gratefully acknowledged. In particular, we would like to thank Jim
Fenton for his extensive feedback diligently provided on every
version of this document.
9. Informative References
[I-D.ietf-openpgp-rfc2440bis] [I-D.ietf-openpgp-rfc2440bis]
Callas, J., "OpenPGP Message Format", Callas, J., "OpenPGP Message Format",
draft-ietf-openpgp-rfc2440bis-22 (work in progress), draft-ietf-openpgp-rfc2440bis-22 (work in progress),
April 2007. April 2007.
[I-D.kucherawy-sender-auth-header] [I-D.kucherawy-sender-auth-header]
Kucherawy, M., "Message Header Field for Indicating Kucherawy, M., "Message Header Field for Indicating
Message Authentication Status", Message Authentication Status",
draft-kucherawy-sender-auth-header-09 (work in progress), draft-kucherawy-sender-auth-header-11 (work in progress),
November 2007. February 2008.
[Kohnfelder]
Kohnfelder, L., "Towards a Practical Public-key
Cryptosystem", May 1978.
[RFC0989] Linn, J. and IAB Privacy Task Force, "Privacy enhancement [RFC0989] Linn, J. and IAB Privacy Task Force, "Privacy enhancement
for Internet electronic mail: Part I: Message encipherment for Internet electronic mail: Part I: Message encipherment
and authentication procedures", RFC 989, February 1987. and authentication procedures", RFC 989, February 1987.
[RFC1034] Mockapetris, P., "Domain names - concepts and facilities", [RFC1034] Mockapetris, P., "Domain names - concepts and facilities",
STD 13, RFC 1034, November 1987. STD 13, RFC 1034, November 1987.
[RFC1848] Crocker, S., Galvin, J., Murphy, S., and N. Freed, "MIME [RFC1848] Crocker, S., Galvin, J., Murphy, S., and N. Freed, "MIME
Object Security Services", RFC 1848, October 1995. Object Security Services", RFC 1848, October 1995.
skipping to change at page 19, line 12 skipping to change at page 18, line 43
[RFC3156] Elkins, M., Del Torto, D., Levien, R., and T. Roessler, [RFC3156] Elkins, M., Del Torto, D., Levien, R., and T. Roessler,
"MIME Security with OpenPGP", RFC 3156, August 2001. "MIME Security with OpenPGP", RFC 3156, August 2001.
[RFC3164] Lonvick, C., "The BSD Syslog Protocol", RFC 3164, [RFC3164] Lonvick, C., "The BSD Syslog Protocol", RFC 3164,
August 2001. August 2001.
[RFC3851] Ramsdell, B., "Secure/Multipurpose Internet Mail [RFC3851] Ramsdell, B., "Secure/Multipurpose Internet Mail
Extensions (S/MIME) Version 3.1 Message Specification", Extensions (S/MIME) Version 3.1 Message Specification",
RFC 3851, July 2004. RFC 3851, July 2004.
[RFC4406] Lyon, J. and M. Wong, "Sender ID: Authenticating E-Mail",
RFC 4406, April 2006.
[RFC4407] Lyon, J., "Purported Responsible Address in E-Mail
Messages", RFC 4407, April 2006.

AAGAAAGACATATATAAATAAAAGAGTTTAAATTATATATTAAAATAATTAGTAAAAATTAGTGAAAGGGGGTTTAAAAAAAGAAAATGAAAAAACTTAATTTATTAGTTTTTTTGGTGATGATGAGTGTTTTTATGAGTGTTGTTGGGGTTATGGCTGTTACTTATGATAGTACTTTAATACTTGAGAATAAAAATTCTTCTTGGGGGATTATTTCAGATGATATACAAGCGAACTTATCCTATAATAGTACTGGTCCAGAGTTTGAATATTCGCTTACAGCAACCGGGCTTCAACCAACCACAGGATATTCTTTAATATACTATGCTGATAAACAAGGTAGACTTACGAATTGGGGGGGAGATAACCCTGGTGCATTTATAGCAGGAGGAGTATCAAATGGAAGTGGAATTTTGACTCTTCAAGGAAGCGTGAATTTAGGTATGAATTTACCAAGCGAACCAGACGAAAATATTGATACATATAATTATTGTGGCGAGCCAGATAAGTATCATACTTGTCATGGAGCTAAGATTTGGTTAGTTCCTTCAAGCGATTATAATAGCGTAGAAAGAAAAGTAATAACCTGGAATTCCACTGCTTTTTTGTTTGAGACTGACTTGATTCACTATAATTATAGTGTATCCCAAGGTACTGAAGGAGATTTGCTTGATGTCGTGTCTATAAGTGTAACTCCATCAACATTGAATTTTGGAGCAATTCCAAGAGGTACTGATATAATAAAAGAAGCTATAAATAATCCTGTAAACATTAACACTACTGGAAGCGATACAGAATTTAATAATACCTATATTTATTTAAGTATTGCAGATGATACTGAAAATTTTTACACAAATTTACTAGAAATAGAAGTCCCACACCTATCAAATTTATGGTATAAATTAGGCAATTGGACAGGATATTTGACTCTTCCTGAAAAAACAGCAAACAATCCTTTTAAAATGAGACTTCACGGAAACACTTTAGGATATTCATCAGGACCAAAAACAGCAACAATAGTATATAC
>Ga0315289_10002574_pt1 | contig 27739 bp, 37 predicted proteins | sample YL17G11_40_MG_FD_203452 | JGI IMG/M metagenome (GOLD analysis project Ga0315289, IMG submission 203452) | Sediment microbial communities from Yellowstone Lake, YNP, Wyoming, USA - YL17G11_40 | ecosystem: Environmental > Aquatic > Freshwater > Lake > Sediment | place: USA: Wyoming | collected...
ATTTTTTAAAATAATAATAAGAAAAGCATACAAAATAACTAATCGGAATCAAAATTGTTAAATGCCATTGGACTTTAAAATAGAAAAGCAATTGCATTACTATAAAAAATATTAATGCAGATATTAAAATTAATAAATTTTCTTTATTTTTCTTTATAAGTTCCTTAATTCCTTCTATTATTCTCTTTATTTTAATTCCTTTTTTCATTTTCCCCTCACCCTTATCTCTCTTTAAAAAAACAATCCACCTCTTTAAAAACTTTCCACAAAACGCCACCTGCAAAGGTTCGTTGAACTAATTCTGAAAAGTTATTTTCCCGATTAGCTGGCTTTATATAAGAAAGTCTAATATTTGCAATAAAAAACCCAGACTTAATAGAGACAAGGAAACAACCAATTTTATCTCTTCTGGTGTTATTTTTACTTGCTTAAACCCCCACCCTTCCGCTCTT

[RFC4408] Wong, M. and W. Schlitt, "Sender Policy Framework (SPF)
for Authorizing Use of Domains in E-Mail, Version 1",
RFC 4408, April 2006.
[RFC4686] Fenton, J., "Analysis of Threats Motivating DomainKeys [RFC4686] Fenton, J., "Analysis of Threats Motivating DomainKeys
Identified Mail (DKIM)", RFC 4686, September 2006. Identified Mail (DKIM)", RFC 4686, September 2006.
[RFC4870] Delany, M., "Domain-Based Email Authentication Using [RFC4870] Delany, M., "Domain-Based Email Authentication Using
Public Keys Advertised in the DNS (DomainKeys)", RFC 4870, Public Keys Advertised in the DNS (DomainKeys)", RFC 4870,
May 2007. May 2007.
[RFC4871] Allman, E., Callas, J., Delany, M., Libbey, M., Fenton, [RFC4871] Allman, E., Callas, J., Delany, M., Libbey, M., Fenton,
J., and M. Thomas, "DomainKeys Identified Mail (DKIM) J., and M. Thomas, "DomainKeys Identified Mail (DKIM)
Signatures", RFC 4871, May 2007. Signatures", RFC 4871, May 2007.
Appendix A. Internet Mail Background
Internet Mail is split between the user world, in the form of Mail
User Agents (MUA), and the transmission world, in the form of the
Mail Handling Service (MHS) composed of Mail Transfer Agents (MTA).
The MHS is responsible for accepting a message from one user, the
author, and delivering it to one or more other users, the recipients.
This creates a virtual MUA-to-MUA exchange environment. The first
component of the MHS is called the Mail Submission Agent (MSA) and
the last is called the Mail Delivery Agent (MDA).
An email Mediator is both an inbound MDA and outbound MSA. It takes
delivery of a message and re-posts it for further distribution,
retaining the original From: header field. A mailing list is a
common example of a Mediator.
The modern Internet Mail service is marked by many independent
operators, many different components for providing users with service
and many other components for performing message transfer.
Consequently, it is necessary to distinguish administrative
boundaries that surround sets of functional components, which are
subject to coherent operational policies.
As elaborated on below, every MSA is a candidate for signing using
DKIM, and every MDA is a candidate for doing DKIM verification.
A.1. Administrative Management Domain (ADMD)
Operation of Internet Mail services is apportioned to different